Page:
American Crime

Case #56: The 1864 Sand Creek Massacre

October 30, 2017 | Revolution Newspaper |


Bob Avakian recently wrote that one of three things that has “to happen in order for there to be real and lasting change for the better: People have to fully confront the actual history of this country and its role in the world up to today, and the terrible consequences of this.” (See “3 Things that have to happen in order for there to be real and lasting change for the better.”)

In that light, and in that spirit, “American Crime” is a regular feature of Each installment focuses on one of the 100 worst crimes committed by the U.S. rulers—out of countless bloody crimes they have carried out against people around the world, from the founding of the U.S. to the present day.

American Crime

See all the articles in this series.



Site of the Sand Creek Massacre

The site of the Sand Creek Massacre. Photo: Wikimedia Commons

THE CRIME: They came at dawn, November 29, 1864, 700 heavily armed soldiers of the 3rd Colorado Cavalry, led by Colonel John Chivington. They rode rapidly toward their target, a Cheyenne village near Sand Creek, where the people were caught by surprise because months earlier, representatives of the U.S. government had met with their chief, encouraged him to settle near the creek, and had promised him and his people peace and safety. As the soldiers approached, the chief, Black Kettle, raced to raise the American flag over his lodge in a show of solidarity; others raised white flags of surrender. It didn’t matter.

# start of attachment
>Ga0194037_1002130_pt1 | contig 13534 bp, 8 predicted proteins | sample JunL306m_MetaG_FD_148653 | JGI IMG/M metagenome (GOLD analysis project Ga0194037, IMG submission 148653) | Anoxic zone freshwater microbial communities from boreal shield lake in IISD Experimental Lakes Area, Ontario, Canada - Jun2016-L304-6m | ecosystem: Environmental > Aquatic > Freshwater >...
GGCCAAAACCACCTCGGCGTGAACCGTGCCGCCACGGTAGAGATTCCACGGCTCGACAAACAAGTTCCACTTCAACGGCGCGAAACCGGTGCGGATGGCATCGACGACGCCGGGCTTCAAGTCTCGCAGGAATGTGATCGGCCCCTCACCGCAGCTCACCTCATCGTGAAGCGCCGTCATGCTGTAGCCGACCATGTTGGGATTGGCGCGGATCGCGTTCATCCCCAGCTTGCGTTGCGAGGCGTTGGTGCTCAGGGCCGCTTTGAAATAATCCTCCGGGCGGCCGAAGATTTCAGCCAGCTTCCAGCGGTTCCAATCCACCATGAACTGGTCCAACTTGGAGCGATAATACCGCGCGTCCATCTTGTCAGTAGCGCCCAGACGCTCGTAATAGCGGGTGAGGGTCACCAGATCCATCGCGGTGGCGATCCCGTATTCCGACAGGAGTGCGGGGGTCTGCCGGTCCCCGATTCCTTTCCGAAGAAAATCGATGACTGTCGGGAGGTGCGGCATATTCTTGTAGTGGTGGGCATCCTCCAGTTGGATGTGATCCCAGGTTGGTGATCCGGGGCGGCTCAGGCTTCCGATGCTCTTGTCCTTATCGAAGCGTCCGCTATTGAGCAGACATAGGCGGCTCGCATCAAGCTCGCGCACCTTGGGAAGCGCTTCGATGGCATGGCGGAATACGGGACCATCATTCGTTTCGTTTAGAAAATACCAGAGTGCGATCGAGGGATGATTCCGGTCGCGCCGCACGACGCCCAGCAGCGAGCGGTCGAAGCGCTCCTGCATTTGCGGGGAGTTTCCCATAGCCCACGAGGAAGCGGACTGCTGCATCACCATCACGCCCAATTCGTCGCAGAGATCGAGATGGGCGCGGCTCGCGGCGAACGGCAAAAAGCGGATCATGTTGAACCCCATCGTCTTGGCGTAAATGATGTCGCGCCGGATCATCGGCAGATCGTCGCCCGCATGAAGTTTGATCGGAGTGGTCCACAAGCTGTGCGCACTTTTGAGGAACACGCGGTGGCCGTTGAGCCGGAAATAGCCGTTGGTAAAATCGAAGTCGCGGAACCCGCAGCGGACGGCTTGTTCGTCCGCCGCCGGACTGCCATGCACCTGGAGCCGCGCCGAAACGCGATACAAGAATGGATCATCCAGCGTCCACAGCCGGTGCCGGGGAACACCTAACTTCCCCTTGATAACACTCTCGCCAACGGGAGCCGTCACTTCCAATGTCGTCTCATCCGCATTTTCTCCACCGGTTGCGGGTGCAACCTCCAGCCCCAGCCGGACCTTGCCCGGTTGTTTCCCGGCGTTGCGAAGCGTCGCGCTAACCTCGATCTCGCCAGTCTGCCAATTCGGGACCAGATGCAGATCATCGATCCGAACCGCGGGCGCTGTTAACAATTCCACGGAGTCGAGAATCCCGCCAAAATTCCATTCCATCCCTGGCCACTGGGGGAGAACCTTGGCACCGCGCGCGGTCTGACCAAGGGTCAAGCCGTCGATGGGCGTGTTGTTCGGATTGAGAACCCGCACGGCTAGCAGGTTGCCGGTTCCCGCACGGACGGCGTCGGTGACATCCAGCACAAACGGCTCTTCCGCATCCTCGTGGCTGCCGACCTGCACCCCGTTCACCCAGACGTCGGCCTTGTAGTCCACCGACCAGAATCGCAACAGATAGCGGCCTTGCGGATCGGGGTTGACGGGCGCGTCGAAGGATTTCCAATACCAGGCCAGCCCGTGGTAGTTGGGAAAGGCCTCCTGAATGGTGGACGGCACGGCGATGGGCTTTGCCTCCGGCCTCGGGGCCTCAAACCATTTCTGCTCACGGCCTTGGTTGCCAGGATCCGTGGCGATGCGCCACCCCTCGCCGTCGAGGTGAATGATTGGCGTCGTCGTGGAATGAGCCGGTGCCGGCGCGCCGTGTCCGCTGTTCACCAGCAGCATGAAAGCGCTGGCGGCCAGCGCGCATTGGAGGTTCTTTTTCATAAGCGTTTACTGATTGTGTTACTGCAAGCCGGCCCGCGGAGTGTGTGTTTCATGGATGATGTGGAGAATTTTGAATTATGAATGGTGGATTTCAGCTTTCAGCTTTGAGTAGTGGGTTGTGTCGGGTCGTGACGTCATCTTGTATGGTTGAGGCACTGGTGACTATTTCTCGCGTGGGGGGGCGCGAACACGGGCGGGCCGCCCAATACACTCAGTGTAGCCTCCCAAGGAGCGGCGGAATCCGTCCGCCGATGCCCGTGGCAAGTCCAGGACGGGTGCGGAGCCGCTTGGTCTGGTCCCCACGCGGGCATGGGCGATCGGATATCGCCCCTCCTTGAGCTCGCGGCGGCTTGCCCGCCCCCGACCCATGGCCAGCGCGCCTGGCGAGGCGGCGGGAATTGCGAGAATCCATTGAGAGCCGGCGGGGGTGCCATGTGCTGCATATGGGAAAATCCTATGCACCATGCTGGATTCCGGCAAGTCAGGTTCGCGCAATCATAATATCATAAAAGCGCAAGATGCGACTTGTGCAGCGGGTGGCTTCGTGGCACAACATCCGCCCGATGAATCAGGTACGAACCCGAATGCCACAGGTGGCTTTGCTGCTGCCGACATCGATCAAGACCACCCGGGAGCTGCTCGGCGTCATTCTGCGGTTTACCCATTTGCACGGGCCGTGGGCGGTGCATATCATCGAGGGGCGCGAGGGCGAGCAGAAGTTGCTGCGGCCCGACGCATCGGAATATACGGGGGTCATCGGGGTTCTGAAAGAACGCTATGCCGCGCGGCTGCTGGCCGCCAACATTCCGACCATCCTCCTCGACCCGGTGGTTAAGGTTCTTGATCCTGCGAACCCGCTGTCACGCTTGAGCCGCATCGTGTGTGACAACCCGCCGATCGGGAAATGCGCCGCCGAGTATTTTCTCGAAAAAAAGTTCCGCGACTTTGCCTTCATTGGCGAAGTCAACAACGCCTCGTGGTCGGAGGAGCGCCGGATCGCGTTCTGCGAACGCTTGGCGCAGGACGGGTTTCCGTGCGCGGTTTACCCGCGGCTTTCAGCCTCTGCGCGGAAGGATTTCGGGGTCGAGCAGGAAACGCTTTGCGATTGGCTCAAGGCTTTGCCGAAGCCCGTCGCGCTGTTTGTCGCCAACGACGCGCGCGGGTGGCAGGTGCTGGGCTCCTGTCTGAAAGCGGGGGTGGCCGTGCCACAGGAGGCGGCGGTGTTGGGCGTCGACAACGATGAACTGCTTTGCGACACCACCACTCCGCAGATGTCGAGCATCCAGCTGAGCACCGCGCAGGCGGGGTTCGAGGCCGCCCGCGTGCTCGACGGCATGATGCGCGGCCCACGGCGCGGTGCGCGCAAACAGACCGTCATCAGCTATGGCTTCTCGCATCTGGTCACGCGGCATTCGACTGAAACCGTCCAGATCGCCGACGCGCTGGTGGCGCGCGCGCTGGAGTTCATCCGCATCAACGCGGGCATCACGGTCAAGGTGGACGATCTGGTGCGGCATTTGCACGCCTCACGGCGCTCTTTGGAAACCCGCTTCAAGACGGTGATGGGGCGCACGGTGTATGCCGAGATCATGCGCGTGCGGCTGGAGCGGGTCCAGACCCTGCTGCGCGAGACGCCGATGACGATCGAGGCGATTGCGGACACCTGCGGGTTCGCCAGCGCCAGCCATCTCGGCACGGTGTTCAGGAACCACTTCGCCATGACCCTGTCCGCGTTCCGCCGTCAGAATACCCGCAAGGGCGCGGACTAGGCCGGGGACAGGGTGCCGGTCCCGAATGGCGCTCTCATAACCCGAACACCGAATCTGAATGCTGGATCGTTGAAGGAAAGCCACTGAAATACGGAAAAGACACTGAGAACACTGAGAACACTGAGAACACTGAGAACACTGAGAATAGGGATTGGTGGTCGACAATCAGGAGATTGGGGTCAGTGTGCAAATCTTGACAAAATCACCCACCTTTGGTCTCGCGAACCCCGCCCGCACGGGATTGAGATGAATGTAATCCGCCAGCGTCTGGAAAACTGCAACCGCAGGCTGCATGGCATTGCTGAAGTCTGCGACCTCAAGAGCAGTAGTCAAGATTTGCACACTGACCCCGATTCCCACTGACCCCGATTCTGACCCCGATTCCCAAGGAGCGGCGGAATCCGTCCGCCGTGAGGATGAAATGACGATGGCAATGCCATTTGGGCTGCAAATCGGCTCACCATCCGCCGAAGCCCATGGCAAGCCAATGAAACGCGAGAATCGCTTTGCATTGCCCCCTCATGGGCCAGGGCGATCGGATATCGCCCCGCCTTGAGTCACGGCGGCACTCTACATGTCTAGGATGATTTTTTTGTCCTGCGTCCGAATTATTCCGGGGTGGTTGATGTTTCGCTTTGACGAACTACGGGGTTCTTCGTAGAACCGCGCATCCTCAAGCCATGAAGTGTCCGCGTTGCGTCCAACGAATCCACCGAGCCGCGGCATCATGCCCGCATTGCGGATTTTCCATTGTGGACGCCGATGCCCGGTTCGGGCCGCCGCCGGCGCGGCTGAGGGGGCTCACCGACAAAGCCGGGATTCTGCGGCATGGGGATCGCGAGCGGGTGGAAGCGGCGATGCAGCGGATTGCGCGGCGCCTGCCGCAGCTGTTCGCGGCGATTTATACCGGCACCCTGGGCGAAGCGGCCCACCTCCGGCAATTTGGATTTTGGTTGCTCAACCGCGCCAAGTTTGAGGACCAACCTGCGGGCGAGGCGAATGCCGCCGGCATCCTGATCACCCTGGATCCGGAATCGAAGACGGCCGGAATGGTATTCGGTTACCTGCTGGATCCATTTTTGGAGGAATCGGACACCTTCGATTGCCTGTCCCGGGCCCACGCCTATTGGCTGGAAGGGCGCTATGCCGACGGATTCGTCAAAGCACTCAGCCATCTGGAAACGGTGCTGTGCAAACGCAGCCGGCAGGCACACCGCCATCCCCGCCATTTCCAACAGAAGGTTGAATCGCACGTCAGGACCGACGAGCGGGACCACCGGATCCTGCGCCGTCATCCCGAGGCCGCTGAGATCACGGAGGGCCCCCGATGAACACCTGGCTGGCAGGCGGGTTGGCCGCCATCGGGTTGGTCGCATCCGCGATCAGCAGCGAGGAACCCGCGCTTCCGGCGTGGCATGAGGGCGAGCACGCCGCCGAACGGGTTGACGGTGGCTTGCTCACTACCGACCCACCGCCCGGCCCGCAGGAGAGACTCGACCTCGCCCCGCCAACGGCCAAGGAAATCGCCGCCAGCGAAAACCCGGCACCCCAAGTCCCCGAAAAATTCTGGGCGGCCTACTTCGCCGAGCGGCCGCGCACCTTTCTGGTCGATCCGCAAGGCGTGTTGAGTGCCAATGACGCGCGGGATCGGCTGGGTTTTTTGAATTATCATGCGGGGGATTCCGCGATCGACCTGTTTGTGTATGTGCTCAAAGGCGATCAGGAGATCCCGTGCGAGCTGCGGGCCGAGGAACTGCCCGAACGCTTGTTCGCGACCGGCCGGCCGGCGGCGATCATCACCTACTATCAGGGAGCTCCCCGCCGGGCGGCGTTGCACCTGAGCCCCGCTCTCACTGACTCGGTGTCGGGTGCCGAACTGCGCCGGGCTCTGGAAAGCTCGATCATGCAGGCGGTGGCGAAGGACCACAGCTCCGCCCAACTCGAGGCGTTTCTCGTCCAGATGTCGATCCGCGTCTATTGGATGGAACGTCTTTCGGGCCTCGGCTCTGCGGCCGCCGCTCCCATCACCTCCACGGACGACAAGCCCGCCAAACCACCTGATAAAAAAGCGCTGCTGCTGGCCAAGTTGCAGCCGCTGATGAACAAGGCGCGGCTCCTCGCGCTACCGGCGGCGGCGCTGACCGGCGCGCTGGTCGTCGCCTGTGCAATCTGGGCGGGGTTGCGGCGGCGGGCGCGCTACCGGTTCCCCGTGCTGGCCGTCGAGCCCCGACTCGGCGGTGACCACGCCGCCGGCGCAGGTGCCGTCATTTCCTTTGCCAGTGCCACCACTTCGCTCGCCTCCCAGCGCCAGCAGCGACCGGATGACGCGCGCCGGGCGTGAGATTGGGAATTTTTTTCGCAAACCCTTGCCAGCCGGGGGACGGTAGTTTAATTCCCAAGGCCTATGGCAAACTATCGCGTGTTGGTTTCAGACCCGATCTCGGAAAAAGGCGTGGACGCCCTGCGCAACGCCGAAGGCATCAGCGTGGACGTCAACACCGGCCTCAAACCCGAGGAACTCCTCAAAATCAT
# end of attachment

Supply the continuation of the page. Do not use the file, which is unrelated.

The soldiers opened fire with carbines and cannons, killing at least 130, almost two-thirds women, children, and the elderly. Most of the young men were out hunting when the attack occurred; otherwise, the death toll would have been considerably higher. Before leaving, the soldiers burned the village and mutilated the dead.

Captain Silas Soule, a passionate anti-slavery abolitionist, was appalled by the attack, which he saw as a betrayal of the agreement between the U.S. government, Colorado authorities, and Black Kettle. Soule refused to fire a shot or order his troops into action, instead bearing searing witness to the massacre. “Hundreds of women and children were coming toward us, and getting on their knees for mercy,” Soule wrote, only to be shot and “have their brains beat out by men professing to be civilized.” Soule estimated that 200 were killed, all but 60 of them women and children. He also described how the soldiers not only scalped the dead but cut off the “Ears and Privates” of some.

Another appalled witness said: “I saw bodies of those lying there cut all to pieces, worse mutilated than any I ever saw before; the women cut all to pieces ... with knives; scalped; their brains knocked out; children two or three months old; all ages lying there, from sucking infants up to warriors...”

Colonel Chivington and his troops dressed their weapons, hats, and gear with scalps and other body parts, including the breasts they had sliced off and the vaginas they had cut out. They also publicly displayed these “battle trophies” in Denver’s public theater during intermissions, as well as at area saloons.